Propellant is one of the most important things that any spacecraft needs to carry – without it, a spacecraft will be unable to move or change course. This is why spacecraft tend to carry a lot of it on board.
Carrying propellant, however, brings its own set of problems. Not only is the chemical highly flammable, but it also takes up a lot of space, which is problematic when designing a small spacecraft.
In a bid to address some of these problems, researchers at the University of Illinois (U of I) and the Missouri University of Science and Technology (Missouri S&T) developed a new method of propulsion for small spacecraft that uses nanoparticles as its propellant.
Nanoparticles instead of rocket fuel
The concept of using nanoparticles as a form of propellant isn’t a novel one. A previous study published in 2003 by the French-German Research Institute of Saint Louis in the journal Nano Letters demonstrated the use of ammonium perchlorate nanoparticles as a form of solid rocket fuel.
What makes the joint U of I and Missouri S&T study different is the fact that the nanoparticle propellant isn’t burned like a traditional solid-fueled rocket. Instead, electromagnetic energy is used to push the nanoparticles in a specific direction.
The propellant that the team used is made of neutral nanoparticles derived from glass or other materials that insulate rather than conduct electric charges. (Related: Breakthrough: Researchers use nanoparticles to separate oil from water.)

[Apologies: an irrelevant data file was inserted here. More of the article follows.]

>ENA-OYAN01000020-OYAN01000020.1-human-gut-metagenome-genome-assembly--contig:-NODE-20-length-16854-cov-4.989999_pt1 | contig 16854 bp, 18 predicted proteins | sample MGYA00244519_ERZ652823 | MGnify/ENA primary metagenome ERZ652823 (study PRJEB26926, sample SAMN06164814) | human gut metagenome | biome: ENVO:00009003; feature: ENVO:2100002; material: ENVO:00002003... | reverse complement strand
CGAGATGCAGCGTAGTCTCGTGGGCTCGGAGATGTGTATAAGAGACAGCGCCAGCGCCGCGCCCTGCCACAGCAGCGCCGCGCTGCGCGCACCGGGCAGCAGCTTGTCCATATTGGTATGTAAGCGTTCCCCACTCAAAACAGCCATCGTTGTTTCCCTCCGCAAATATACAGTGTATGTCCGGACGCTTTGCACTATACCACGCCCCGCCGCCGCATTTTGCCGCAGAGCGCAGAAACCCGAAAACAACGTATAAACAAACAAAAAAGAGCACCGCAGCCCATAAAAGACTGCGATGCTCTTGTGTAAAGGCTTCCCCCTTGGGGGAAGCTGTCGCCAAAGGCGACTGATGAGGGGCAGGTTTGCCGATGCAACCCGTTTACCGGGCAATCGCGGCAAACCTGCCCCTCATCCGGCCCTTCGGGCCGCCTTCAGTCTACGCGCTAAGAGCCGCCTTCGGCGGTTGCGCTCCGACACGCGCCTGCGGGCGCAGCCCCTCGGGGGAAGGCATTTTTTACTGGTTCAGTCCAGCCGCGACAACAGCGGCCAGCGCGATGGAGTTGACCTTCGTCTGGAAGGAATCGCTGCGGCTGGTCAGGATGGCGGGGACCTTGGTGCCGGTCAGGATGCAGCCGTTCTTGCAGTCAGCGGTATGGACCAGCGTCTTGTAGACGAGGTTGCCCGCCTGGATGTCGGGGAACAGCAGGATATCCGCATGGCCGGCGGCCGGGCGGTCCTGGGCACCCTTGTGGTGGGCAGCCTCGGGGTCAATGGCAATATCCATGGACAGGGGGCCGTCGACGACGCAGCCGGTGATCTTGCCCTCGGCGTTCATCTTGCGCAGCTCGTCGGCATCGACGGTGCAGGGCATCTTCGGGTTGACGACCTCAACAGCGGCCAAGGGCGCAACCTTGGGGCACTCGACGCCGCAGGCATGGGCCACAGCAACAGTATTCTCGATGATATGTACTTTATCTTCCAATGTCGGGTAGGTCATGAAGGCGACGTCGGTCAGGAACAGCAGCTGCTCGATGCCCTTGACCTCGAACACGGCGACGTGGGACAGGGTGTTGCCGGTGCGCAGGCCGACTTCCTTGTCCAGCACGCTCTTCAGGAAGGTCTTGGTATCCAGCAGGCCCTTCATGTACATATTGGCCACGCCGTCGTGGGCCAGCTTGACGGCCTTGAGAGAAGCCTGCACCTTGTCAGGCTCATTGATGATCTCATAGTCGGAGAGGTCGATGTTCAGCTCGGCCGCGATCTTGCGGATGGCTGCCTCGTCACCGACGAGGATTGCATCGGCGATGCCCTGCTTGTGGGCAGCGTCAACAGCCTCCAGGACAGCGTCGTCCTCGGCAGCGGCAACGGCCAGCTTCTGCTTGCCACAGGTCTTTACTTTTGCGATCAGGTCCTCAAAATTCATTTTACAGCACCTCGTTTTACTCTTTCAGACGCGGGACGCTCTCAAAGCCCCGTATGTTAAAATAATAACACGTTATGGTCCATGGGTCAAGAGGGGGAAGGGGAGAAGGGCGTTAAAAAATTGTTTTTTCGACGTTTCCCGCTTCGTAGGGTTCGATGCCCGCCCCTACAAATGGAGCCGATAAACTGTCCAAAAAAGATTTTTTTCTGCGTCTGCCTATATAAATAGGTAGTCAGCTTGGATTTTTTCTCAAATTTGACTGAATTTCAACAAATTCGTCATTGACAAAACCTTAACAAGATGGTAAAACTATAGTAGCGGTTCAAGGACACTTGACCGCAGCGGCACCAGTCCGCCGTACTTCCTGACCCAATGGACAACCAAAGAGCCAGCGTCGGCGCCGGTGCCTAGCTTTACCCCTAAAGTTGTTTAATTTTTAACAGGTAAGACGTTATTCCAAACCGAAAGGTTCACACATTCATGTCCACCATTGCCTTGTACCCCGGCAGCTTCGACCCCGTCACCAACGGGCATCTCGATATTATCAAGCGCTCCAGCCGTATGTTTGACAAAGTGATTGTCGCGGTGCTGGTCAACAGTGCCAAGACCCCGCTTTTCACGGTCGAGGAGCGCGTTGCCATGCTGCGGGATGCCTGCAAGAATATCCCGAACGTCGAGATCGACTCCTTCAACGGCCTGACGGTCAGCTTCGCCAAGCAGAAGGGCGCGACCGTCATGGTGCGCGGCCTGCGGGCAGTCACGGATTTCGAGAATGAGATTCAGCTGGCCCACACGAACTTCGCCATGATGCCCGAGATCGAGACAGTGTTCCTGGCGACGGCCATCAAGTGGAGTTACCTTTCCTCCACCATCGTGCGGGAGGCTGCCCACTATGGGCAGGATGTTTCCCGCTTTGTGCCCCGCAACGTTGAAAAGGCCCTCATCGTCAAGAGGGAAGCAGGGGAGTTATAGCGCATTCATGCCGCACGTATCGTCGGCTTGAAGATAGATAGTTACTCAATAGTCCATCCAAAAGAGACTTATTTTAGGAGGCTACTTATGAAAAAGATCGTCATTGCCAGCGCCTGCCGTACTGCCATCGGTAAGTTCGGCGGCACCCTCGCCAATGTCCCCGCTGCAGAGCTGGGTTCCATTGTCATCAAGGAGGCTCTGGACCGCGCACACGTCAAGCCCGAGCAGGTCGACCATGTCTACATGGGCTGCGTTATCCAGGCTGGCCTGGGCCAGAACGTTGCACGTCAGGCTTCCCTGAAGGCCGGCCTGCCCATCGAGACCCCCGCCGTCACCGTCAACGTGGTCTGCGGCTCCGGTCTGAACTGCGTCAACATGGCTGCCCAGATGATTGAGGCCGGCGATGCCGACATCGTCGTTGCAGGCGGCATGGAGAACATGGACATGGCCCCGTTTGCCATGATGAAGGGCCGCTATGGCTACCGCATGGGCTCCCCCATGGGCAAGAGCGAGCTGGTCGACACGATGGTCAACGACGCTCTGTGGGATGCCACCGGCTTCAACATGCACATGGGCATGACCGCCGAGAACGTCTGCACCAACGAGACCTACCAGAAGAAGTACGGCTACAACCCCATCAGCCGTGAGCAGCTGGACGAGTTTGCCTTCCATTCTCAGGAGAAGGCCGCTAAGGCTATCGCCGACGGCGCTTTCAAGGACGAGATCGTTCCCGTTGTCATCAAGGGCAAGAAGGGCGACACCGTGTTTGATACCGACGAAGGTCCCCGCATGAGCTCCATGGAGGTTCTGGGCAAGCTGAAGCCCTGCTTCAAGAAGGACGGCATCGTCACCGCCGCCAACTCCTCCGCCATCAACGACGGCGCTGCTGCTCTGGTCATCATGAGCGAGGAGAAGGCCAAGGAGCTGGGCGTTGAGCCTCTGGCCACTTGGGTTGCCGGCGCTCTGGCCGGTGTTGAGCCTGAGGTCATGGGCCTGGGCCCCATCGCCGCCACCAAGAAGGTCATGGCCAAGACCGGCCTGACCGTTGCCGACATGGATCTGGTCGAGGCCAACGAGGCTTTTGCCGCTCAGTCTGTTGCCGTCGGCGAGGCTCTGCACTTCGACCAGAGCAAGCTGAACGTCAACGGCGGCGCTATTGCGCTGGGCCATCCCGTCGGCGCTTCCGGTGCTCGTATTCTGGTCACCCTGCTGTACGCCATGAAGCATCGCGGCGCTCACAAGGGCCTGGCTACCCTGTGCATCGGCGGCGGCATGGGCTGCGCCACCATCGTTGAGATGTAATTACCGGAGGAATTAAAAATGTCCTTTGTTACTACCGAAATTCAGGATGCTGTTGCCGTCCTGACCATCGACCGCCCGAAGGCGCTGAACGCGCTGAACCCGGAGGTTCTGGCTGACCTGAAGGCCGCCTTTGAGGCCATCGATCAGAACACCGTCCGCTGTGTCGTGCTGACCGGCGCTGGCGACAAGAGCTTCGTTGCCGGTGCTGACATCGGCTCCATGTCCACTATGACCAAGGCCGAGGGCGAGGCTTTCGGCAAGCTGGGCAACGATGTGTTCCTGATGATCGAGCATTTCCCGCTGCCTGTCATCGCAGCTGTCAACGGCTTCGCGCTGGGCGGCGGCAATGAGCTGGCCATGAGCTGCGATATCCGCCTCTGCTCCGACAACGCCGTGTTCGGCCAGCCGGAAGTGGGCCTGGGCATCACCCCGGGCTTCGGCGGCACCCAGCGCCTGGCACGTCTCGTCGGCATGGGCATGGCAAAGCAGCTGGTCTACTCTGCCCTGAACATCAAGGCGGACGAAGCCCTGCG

These particles are fed through a system that uses light to generate an electromagnetic field. When the nanoparticles are fed through the system, they become polarized. All the positive charges are displaced in one direction of the field, while all the negative charges are displaced in the opposite direction.
This polarization and subsequent displacement create an internal electric field that, in the researchers’ simulation, produces a force that moves the particles from their reservoir through an “engine” consisting of an injector and accelerator that shoots them out to produce thrust.
Electromagnetic fields from light
One of the key features of the researcher’s design is its use of light to produce a magnetic field. This helps simplify the design of the system as it doesn’t need to consume as much power to run.
The technology is based on a field of physics called plasmonics that studies how optical light or optical electromagnetic waves, interact with nanoscale structures.
As explained by Joshua Rovey, associate professor in the Department of Aerospace Engineering in U of I’s Grainger College of Engineering, when the light hits a nanoscale structure a resonant interaction occurs creating strong electromagnetic fields right next to that structure.
Those electromagnetic fields can manipulate particles by applying forces to nanoscale particles that are near those structures.
“One of the main motivating factors for the concept was the absence of or lack of a power supply in space,” said Rovey. “If we can just harness the sun directly, have the sun shine directly on the nanostructures themselves, there’s no need for an electrical power supply or solar panel to provide power.”
The fact that the system doesn’t need much power makes it a good fit as an alternative form of propulsion for small spacecraft that require very small levels of thrust.
So far the study has only tested the concept in numerical simulations. The next step would be to actually create the nanoscale structures in the lab and load them into the system and observe how the nanoparticles move.
“The challenge is in selecting the right permittivity of the medium, the right amount of charge, in which all of this happens,” explained Rovey. “You have to choose the right materials for the nanoparticles themselves as well as the material surrounding the nanoparticles as they move through the structure.”
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